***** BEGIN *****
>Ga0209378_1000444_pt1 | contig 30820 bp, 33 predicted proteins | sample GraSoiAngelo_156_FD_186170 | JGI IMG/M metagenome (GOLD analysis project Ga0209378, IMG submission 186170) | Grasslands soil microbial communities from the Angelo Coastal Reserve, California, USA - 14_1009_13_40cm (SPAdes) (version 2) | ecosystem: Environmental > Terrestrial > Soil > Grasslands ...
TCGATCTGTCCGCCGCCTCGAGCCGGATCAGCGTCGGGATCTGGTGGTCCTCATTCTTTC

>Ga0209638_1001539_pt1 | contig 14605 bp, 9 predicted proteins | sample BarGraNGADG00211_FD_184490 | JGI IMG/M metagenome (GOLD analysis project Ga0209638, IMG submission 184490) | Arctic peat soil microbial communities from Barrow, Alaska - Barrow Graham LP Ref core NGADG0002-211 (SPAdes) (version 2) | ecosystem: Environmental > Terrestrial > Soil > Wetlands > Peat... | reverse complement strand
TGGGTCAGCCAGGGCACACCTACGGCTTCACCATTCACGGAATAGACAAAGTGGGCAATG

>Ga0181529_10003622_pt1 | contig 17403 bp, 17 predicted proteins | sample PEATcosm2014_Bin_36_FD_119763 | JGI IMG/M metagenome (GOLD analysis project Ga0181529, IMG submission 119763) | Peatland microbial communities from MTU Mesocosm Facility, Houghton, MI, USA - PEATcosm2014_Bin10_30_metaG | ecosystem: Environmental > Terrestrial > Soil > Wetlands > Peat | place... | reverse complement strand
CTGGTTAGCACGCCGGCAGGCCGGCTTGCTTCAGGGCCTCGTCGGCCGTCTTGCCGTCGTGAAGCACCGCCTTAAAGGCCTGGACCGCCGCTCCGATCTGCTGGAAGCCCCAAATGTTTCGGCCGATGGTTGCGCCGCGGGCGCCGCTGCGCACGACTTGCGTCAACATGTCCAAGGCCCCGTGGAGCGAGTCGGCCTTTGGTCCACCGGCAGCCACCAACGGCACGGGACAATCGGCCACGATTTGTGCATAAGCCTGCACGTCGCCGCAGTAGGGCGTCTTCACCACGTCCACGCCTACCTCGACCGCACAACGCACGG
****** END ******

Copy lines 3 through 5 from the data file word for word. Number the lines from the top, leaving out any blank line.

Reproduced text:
>Ga0209638_1001539_pt1 | contig 14605 bp, 9 predicted proteins | sample BarGraNGADG00211_FD_184490 | JGI IMG/M metagenome (GOLD analysis project Ga0209638, IMG submission 184490) | Arctic peat soil microbial communities from Barrow, Alaska - Barrow Graham LP Ref core NGADG0002-211 (SPAdes) (version 2) | ecosystem: Environmental > Terrestrial > Soil > Wetlands > Peat... | reverse complement strand
TGGGTCAGCCAGGGCACACCTACGGCTTCACCATTCACGGAATAGACAAAGTGGGCAATG

>Ga0181529_10003622_pt1 | contig 17403 bp, 17 predicted proteins | sample PEATcosm2014_Bin_36_FD_119763 | JGI IMG/M metagenome (GOLD analysis project Ga0181529, IMG submission 119763) | Peatland microbial communities from MTU Mesocosm Facility, Houghton, MI, USA - PEATcosm2014_Bin10_30_metaG | ecosystem: Environmental > Terrestrial > Soil > Wetlands > Peat | place... | reverse complement strand